A sense that the event was “time well spent.” There is no worse outcome than team members walking away from an offsite feeling as though their time was wasted. We hoped our team members would walk away from the event feeling that the offsite was a valuable use of their time, and not a distraction or inhibitor from completing their work. I would argue that any event should have this goal!
2. Find the right time
Nothing dampens the spirit of an offsite quite like participants obsessively checking email, making phone calls, or rushing to finish projects in-between activities. If you are holding your offsite during the work week like we did, you won’t be able to completely avoid this, but with some planning and strategic scheduling, you should be able to minimize conflicts.
Set a date at least 2 months in advance. How far in advance you need to give participants a heads up depends on the size and makeup of your team, but a good rule of thumb is more forward notice = more participation.
Take into consideration the unique time constraints of your team. Inviting the sales team? Steer clear of the last few weeks of a quarter while they log those last minute sales. Finance team joining in? They are probably closing the books during the first few weeks of the new quarter. Each department has their own ebb and flow, so talk with participants if you aren’t sure about their schedules and make sure to plan accordingly.
Budget Tip #1: Accommodations tend to be cheaper during the week, as opposed to a weekend, and planning a few months in advance gives you more time to negotiate a deal.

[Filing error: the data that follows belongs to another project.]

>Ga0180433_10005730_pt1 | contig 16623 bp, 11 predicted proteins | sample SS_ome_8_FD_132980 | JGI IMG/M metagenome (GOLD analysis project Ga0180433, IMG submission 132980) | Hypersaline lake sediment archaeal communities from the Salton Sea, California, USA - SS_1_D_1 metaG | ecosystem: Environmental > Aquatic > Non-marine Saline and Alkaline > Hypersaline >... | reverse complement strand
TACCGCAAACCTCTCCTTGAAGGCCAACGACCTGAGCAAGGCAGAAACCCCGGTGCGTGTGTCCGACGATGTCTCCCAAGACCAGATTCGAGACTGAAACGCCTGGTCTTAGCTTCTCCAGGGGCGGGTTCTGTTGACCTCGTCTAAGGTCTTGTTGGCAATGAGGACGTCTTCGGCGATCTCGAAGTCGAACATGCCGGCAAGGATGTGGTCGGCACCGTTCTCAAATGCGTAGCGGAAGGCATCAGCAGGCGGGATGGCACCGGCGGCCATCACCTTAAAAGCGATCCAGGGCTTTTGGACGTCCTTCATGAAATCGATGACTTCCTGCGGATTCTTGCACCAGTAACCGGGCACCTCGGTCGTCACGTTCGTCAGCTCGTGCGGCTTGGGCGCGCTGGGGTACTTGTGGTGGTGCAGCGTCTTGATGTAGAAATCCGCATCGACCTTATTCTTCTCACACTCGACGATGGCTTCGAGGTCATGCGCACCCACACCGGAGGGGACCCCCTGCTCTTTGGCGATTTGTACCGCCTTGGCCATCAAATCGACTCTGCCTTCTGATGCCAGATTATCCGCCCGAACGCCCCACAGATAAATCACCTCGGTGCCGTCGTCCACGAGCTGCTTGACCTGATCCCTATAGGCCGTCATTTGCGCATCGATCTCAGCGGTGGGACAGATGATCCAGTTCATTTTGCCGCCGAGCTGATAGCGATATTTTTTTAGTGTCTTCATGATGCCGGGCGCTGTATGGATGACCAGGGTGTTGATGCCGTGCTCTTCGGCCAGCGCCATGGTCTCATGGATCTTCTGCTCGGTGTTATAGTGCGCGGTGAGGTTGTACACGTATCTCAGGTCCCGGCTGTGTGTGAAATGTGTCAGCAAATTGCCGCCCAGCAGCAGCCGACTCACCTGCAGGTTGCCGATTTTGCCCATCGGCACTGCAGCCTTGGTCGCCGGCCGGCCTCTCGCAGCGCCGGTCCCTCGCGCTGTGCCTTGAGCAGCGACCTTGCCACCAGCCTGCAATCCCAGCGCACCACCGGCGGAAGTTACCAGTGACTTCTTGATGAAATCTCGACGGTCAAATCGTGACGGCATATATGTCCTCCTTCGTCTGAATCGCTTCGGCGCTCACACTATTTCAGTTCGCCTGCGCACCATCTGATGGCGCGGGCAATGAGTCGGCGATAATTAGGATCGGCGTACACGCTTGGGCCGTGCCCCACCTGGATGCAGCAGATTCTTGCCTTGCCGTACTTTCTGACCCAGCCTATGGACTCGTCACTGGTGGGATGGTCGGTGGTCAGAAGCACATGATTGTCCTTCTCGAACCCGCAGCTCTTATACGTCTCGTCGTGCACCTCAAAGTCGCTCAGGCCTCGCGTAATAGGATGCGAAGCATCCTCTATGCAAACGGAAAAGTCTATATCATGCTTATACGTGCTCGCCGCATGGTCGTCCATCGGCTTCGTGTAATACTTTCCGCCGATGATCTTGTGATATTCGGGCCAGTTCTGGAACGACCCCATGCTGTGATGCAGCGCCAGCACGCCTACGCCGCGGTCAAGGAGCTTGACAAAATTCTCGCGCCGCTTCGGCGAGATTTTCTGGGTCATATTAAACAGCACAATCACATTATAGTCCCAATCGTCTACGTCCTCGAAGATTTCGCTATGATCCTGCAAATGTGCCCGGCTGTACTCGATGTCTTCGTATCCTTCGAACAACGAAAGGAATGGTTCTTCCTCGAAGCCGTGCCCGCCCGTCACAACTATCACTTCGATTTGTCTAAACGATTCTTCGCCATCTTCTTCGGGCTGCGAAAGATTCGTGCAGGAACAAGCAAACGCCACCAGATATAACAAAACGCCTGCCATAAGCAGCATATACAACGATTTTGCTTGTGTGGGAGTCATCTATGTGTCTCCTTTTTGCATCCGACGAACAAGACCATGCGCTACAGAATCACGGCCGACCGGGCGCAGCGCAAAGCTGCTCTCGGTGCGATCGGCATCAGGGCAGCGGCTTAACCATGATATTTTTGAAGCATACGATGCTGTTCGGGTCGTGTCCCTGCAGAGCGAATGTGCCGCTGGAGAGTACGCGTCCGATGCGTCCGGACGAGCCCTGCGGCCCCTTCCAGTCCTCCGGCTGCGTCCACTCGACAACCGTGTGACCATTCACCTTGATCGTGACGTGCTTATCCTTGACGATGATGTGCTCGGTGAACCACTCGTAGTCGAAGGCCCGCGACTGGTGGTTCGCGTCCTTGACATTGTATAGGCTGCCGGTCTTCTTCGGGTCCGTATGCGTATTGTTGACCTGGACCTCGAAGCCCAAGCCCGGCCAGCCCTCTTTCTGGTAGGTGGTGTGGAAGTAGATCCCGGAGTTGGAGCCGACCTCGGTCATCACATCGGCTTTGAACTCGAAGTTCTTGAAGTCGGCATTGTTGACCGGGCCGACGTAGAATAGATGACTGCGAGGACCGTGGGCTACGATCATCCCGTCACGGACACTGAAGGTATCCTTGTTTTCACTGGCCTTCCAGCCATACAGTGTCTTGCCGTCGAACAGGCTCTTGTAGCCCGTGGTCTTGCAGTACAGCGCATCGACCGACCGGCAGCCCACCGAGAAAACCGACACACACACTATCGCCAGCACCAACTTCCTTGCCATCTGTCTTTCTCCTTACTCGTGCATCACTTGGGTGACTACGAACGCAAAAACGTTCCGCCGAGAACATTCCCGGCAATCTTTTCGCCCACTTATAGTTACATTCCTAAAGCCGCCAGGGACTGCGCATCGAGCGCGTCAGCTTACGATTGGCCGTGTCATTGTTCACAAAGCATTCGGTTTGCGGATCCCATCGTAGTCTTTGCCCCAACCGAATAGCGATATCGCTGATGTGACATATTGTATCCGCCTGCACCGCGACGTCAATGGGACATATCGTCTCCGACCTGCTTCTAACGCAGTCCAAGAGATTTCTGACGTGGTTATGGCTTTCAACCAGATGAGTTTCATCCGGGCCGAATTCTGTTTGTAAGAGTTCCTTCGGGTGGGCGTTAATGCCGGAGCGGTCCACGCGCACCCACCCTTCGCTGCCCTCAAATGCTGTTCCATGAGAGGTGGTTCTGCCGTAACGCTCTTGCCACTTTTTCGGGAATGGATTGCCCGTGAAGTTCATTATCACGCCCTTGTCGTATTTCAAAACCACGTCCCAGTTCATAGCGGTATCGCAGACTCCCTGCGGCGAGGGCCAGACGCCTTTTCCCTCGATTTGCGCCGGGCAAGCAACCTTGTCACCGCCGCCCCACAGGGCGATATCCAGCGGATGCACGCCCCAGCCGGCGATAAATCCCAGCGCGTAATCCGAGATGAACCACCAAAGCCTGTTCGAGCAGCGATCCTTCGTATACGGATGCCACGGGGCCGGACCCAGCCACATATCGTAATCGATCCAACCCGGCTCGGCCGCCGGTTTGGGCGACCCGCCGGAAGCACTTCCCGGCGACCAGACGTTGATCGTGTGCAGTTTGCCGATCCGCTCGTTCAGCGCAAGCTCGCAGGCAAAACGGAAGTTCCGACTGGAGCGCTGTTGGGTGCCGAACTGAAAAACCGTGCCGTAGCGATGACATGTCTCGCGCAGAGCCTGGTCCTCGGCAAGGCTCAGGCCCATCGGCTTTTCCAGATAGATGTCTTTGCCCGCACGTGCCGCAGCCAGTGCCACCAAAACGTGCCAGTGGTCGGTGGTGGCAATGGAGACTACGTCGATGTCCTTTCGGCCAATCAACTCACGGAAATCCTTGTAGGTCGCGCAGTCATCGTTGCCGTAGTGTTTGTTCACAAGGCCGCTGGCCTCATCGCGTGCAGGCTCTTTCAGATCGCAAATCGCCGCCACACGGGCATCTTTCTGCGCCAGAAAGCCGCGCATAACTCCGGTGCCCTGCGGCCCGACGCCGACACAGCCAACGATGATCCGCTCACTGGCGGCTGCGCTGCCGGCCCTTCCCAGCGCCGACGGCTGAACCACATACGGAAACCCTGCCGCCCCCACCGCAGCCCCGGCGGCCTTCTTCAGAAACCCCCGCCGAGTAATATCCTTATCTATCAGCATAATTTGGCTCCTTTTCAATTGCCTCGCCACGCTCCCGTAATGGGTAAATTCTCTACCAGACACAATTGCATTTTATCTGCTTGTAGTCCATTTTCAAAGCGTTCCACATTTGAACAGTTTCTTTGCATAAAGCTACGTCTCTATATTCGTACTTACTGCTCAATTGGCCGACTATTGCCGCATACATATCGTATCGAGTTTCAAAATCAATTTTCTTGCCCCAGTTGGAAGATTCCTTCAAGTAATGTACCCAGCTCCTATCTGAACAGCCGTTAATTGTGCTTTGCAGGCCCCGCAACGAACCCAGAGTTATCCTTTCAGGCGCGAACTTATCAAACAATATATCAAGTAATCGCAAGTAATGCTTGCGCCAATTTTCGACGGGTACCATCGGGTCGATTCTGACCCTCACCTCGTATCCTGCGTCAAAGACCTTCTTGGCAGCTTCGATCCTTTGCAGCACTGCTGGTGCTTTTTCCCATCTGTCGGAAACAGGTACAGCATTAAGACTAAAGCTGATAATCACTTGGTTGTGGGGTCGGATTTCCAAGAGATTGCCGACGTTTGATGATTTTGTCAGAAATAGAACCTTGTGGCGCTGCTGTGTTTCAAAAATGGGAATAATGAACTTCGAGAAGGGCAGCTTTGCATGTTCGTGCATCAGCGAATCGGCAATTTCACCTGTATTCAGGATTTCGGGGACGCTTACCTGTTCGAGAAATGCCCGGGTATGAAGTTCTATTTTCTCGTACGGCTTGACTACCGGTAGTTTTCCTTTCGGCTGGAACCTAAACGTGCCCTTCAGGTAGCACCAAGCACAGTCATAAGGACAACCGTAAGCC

3. Get (a little) uncomfortable
In 1974, Donald Dutton and Arthur Aron studied the effects of fear on attraction and found that individuals are more likely to be drawn to someone when placed in a scary situation. While I don’t suggest incorporating a fright fest into your agenda, this study taught me a lot about the effect of environment on connection. What I took from this study when planning the offsite is that lasting memories grow out of shared experiences that present a challenge. Each team will have a threshold for discomfort, and it is important to understand where the line falls. Not every group will benefit from trying to scale Mt. Everest or a walk over hot coals, but a few bug bites, bunk beds, or scrambles up a hill can actually help bring your team closer together and create lasting memories.
4. Give everyone a job
Team bonding isn’t all about the games. Planning an offsite provides plenty of opportunity for collaboration and teamwork. Here are a few jobs that we doled out: